Graphic: Donna Gilmore –

Even without a heat wave, NRC data show that one or both of Diablo’s reactors have had both planned and unplanned shut downs 40% of the days in each of the last four years.

Diablo is no key to reliability or grid stability. As Sluggo points out, looked at as a single power plant, roof top solar installations already out produce dubious Diablo.

Across the country, climate chaos, electric vehicle mandates, rolling blackouts, jobs are just some of the excuses for nuclear revivalism that are saving old reactors from shutdown. In addition to Diablo in California, 2 plants in Illinois and maybe 1 in Michigan were given operating extensions. In 2016, 3 were extended in New York.

The strong push for continuing old reactors across the country coincides with the push for nuclear weapons and power in space and the push for ‘thinkable’ nuclear war.

Since the ’90’s, back in the days of the Neo-Con Project for the New American Century (PNAC) to today’s Biden Administrations, the quest for Full Spectrum Dominance of land, sea, air and space has remained the basis of US policy.

According to this doctrine, “America has, and intends to keep, military strengths beyond challenge.” That will require a robust nuclear power and weapons complex.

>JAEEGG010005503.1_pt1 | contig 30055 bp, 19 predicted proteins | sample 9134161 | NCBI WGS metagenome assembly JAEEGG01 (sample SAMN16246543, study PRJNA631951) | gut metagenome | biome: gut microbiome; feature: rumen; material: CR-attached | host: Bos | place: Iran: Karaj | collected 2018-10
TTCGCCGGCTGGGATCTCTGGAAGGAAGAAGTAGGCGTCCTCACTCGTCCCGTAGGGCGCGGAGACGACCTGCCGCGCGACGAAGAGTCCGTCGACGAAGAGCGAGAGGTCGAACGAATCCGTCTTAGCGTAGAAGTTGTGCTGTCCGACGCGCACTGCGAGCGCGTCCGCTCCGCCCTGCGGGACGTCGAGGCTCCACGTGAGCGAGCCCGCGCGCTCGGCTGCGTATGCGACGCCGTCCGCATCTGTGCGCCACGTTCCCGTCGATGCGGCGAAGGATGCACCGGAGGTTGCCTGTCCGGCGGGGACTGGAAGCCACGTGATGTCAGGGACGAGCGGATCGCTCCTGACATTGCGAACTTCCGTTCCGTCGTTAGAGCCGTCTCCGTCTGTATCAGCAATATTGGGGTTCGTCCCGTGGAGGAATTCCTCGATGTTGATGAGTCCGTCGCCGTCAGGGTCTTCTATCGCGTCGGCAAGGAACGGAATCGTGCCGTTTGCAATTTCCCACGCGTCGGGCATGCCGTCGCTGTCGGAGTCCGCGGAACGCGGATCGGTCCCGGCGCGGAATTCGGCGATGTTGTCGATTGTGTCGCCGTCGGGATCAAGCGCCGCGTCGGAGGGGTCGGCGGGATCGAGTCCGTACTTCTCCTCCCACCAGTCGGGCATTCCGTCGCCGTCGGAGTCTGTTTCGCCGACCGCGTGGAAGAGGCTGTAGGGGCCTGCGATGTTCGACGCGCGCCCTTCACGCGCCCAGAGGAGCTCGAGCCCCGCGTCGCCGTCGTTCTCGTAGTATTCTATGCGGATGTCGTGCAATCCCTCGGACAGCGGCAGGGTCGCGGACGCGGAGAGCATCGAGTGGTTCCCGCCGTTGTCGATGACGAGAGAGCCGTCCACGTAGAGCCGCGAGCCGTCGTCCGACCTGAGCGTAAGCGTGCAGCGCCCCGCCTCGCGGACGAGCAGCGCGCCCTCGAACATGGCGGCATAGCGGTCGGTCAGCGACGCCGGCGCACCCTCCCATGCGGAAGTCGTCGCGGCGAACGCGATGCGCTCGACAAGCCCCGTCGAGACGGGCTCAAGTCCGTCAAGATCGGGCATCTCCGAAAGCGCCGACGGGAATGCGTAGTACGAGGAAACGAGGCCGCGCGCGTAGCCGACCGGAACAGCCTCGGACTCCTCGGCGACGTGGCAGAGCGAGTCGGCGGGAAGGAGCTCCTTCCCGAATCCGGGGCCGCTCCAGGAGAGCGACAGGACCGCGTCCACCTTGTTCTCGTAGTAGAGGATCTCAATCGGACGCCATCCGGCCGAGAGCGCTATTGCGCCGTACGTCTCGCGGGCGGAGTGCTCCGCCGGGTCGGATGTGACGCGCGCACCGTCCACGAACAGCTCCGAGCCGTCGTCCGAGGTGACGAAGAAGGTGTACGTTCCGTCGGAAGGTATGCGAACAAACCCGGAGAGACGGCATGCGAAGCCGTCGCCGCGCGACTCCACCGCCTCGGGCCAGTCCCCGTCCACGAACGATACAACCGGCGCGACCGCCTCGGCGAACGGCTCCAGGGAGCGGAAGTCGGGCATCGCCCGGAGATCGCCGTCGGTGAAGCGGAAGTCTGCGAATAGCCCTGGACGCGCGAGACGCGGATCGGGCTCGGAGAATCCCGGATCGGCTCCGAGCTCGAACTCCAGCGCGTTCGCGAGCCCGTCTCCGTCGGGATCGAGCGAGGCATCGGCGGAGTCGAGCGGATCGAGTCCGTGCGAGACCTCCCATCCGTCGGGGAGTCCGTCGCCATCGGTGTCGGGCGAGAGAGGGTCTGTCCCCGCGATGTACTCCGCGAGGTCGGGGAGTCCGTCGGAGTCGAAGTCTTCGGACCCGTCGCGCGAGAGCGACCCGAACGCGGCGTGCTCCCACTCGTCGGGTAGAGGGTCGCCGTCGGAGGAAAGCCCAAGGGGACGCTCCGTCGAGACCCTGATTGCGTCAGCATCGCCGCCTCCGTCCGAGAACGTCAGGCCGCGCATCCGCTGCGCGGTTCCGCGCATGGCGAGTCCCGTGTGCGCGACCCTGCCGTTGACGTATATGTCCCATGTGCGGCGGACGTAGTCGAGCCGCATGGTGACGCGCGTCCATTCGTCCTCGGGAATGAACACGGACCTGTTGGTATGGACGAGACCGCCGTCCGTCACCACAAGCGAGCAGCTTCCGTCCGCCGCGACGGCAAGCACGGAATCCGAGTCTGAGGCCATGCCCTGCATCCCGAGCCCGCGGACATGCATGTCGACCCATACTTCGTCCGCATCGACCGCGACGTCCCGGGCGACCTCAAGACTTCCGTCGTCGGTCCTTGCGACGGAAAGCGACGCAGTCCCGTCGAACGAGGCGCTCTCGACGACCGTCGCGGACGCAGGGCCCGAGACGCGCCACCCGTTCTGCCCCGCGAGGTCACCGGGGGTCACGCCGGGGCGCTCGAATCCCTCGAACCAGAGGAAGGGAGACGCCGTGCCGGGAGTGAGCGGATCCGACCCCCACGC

Since the days of Atoms for Peace, nuclear power advocates have pooh-poohed any necessary connection between nuclear power and nuclear weapons. Now they’re using that very real connection as an excuse to apply extreme rescue measures to the dying nuclear energy industry. A commercial nuclear infrastructure and trained labor pool are vital to the military nuclear weapons complex.

Former Energy Secretary Moniz now heads the Energy Futures Initiative, pushing civil nuclear power as an ‘enabler’ of full spectrum national security. Mr. Biden agrees.

Thus his generous funding support (at least $100 billion) for nukes both old and new in his Inflation Reduction Act as well as the Bipartisan Infrastructure Bill.

The current word from some think tanks is that ‘space nuclear’ – in the forms of both power generation and propulsion – “is the future.”

For that, as well as weapons and the Nuclear Navy, a civilian nuclear infrastructure and trained labor force are seen as necessary.

As our friend Bruce Gagnon of the Global Network Against Weapons and Nuclear Power in Space has been pointing out for years, launching radioactive materials into space is a really dumb idea. What goes up, will come down.